Promoting ethics in sport, reinforcing the health protection of athletes
The Commission has committed itself to taking into account, in its future actions and deliberations, elements of the opinion of the European Group on Ethics (EGE). This group has recalled the ethical principles which must inspire all Community measures:
The rights of everyone, both sportspersons and others, to safety and health;
- the principle of integrity and transparency, for the sake of which the consistency of sporting competitions must be ensured and the image of sport in general preserved;
- the special attention which must be paid to the most vulnerable people and, in particular, children, who can be very involved in high-level sport.
On the basis of these ethical principles, the EEG has suggested a number of measures:
- the establishment of an effective health monitoring system for athletes, in particular a specialised medical, psychological and information service;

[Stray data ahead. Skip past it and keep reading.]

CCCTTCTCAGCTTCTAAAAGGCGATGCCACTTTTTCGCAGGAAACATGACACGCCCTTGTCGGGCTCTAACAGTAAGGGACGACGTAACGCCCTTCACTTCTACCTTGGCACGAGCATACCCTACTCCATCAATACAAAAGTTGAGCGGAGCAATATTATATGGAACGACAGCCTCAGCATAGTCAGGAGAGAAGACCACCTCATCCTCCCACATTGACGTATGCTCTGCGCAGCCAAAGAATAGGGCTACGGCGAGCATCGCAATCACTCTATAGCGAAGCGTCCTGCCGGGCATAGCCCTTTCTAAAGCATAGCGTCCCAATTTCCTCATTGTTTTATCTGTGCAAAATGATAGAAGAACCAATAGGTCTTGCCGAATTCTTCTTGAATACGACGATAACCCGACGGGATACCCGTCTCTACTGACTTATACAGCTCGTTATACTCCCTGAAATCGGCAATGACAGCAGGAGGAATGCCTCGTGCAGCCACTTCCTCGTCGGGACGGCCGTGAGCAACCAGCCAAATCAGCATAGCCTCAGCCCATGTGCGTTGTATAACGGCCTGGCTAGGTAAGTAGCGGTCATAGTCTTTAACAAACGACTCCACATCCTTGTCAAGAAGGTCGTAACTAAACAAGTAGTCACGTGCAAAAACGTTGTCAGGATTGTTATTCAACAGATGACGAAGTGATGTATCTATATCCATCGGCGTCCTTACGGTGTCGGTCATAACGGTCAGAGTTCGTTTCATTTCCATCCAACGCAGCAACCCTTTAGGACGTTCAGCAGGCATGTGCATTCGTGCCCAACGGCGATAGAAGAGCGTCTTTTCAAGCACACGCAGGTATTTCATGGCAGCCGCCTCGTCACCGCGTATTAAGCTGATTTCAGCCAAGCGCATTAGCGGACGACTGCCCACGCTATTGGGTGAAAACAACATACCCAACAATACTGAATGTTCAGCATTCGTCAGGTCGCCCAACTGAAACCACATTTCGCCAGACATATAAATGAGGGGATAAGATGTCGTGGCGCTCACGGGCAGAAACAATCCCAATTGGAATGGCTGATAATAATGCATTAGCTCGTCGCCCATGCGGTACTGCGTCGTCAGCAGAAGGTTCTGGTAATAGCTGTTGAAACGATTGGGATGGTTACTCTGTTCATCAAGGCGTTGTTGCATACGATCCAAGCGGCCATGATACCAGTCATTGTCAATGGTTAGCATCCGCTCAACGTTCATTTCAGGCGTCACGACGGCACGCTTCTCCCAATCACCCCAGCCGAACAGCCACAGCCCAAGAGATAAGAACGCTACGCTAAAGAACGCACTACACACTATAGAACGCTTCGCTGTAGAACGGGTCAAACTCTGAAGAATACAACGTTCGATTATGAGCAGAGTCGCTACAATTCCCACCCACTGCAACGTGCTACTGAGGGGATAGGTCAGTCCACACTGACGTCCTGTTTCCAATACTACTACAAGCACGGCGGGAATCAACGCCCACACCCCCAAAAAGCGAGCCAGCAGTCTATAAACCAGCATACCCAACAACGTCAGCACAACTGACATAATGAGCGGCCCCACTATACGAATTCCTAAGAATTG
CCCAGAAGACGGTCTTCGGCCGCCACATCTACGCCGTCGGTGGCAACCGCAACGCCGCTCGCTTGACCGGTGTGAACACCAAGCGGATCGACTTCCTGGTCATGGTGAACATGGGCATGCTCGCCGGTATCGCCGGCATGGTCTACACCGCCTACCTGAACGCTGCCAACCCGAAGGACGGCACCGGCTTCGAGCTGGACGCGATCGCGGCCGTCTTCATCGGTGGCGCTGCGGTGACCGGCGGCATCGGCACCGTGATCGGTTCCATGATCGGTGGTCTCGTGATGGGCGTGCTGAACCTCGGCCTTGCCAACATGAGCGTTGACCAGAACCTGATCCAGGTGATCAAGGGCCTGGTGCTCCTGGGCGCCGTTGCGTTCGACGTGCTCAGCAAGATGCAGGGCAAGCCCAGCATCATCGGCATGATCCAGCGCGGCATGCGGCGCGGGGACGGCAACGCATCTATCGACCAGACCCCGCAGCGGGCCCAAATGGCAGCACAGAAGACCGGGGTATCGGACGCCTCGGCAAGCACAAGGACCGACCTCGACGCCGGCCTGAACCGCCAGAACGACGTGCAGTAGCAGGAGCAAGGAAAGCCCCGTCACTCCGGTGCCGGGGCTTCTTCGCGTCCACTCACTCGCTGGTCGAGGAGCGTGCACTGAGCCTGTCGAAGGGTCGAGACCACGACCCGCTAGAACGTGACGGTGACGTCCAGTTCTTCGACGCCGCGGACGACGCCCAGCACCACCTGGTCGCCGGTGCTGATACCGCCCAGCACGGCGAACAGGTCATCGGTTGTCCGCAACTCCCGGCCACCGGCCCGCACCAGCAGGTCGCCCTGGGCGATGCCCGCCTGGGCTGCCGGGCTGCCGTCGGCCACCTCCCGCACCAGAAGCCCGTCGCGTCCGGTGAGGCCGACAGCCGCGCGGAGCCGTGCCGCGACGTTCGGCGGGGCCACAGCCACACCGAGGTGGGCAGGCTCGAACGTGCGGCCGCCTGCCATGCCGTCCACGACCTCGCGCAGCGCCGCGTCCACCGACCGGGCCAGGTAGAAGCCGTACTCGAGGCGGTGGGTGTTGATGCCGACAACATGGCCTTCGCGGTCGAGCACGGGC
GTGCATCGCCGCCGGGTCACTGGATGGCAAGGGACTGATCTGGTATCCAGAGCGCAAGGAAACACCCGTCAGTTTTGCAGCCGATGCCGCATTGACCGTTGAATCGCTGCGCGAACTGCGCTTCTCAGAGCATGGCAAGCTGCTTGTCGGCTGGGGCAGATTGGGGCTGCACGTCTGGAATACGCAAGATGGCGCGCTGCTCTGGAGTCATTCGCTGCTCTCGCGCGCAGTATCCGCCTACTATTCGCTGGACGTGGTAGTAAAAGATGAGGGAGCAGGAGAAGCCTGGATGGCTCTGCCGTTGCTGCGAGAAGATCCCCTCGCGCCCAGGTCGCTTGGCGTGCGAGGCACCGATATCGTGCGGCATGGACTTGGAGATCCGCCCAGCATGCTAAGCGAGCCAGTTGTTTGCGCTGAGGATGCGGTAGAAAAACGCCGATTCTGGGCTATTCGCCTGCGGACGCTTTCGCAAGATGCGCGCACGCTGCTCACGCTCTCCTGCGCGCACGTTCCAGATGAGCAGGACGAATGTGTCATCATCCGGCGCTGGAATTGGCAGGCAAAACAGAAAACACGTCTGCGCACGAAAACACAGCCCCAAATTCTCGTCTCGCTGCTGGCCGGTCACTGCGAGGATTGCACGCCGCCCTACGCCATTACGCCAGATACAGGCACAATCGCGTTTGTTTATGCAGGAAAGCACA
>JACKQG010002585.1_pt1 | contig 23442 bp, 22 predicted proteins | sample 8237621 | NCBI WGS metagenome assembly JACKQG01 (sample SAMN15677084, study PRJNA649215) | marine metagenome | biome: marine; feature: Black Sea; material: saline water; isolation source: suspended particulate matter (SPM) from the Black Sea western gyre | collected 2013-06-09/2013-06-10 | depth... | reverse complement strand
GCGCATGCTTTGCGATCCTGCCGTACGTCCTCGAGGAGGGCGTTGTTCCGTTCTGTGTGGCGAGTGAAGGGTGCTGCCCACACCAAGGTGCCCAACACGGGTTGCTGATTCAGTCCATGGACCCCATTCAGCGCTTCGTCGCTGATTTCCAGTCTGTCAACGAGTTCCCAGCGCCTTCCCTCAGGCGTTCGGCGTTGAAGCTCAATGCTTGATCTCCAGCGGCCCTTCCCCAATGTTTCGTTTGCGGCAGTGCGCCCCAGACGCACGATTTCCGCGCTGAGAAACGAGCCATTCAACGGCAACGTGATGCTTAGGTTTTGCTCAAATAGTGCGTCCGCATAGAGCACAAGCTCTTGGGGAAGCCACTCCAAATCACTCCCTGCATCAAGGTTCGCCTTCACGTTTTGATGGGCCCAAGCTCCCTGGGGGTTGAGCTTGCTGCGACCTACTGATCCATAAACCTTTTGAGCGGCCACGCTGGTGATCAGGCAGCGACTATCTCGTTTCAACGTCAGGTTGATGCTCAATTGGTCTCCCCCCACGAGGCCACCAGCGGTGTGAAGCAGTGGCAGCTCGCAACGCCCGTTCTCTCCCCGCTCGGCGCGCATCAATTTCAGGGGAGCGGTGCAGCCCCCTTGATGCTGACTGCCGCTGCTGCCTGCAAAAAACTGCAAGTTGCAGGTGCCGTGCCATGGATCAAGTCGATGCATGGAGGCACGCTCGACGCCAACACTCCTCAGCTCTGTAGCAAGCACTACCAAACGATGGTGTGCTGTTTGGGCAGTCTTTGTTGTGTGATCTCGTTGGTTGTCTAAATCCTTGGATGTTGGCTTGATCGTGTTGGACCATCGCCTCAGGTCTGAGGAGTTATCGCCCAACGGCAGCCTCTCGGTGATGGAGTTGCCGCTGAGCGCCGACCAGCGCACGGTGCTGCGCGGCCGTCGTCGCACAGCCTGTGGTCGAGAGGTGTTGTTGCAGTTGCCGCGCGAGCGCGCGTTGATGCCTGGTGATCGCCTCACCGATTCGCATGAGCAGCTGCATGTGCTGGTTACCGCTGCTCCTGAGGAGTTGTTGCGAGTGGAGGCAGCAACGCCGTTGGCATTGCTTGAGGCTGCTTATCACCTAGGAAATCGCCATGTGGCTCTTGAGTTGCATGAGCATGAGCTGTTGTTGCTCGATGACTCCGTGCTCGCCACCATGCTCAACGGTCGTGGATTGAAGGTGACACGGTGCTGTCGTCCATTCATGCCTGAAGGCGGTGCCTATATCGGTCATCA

- the adoption of a directive on the protection of young athletes, in particular those who aspire to go professional;
- the adoption of specific provisions on the protection of athletes as workers exposed to certain occupational hazards;
- the encouragement of epidemiological research into the health of athletes;
- the organisation of conferences on the subject of doping and athletes' health, in collaboration with the sporting movement;
- raising the awareness of education professionals about the problems of sporting ethics;
- increased police and judicial cooperation;
- the incorporation of provisions relating to doping and its prohibition in athletes' contracts;